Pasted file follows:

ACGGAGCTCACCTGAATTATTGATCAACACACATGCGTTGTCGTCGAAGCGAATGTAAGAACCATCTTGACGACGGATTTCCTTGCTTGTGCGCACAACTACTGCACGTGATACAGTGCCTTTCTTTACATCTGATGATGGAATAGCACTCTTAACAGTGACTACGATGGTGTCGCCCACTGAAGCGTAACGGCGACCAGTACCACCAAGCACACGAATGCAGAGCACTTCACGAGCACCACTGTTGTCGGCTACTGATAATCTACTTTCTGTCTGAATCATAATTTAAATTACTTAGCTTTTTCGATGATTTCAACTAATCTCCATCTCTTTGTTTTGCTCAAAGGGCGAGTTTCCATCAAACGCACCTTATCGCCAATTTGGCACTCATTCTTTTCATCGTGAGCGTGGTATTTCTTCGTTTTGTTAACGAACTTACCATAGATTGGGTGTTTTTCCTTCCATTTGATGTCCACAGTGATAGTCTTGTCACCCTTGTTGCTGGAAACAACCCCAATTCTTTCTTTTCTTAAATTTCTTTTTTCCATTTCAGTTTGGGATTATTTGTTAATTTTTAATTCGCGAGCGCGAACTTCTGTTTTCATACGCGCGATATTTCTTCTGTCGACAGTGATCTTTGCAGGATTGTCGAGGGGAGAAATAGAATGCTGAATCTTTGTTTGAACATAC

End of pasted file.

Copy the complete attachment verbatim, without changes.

ACGGAGCTCACCTGAATTATTGATCAACACACATGCGTTGTCGTCGAAGCGAATGTAAGAACCATCTTGACGACGGATTTCCTTGCTTGTGCGCACAACTACTGCACGTGATACAGTGCCTTTCTTTACATCTGATGATGGAATAGCACTCTTAACAGTGACTACGATGGTGTCGCCCACTGAAGCGTAACGGCGACCAGTACCACCAAGCACACGAATGCAGAGCACTTCACGAGCACCACTGTTGTCGGCTACTGATAATCTACTTTCTGTCTGAATCATAATTTAAATTACTTAGCTTTTTCGATGATTTCAACTAATCTCCATCTCTTTGTTTTGCTCAAAGGGCGAGTTTCCATCAAACGCACCTTATCGCCAATTTGGCACTCATTCTTTTCATCGTGAGCGTGGTATTTCTTCGTTTTGTTAACGAACTTACCATAGATTGGGTGTTTTTCCTTCCATTTGATGTCCACAGTGATAGTCTTGTCACCCTTGTTGCTGGAAACAACCCCAATTCTTTCTTTTCTTAAATTTCTTTTTTCCATTTCAGTTTGGGATTATTTGTTAATTTTTAATTCGCGAGCGCGAACTTCTGTTTTCATACGCGCGATATTTCTTCTGTCGACAGTGATCTTTGCAGGATTGTCGAGGGGAGAAATAGAATGCTGAATCTTTGTTTGAACATAC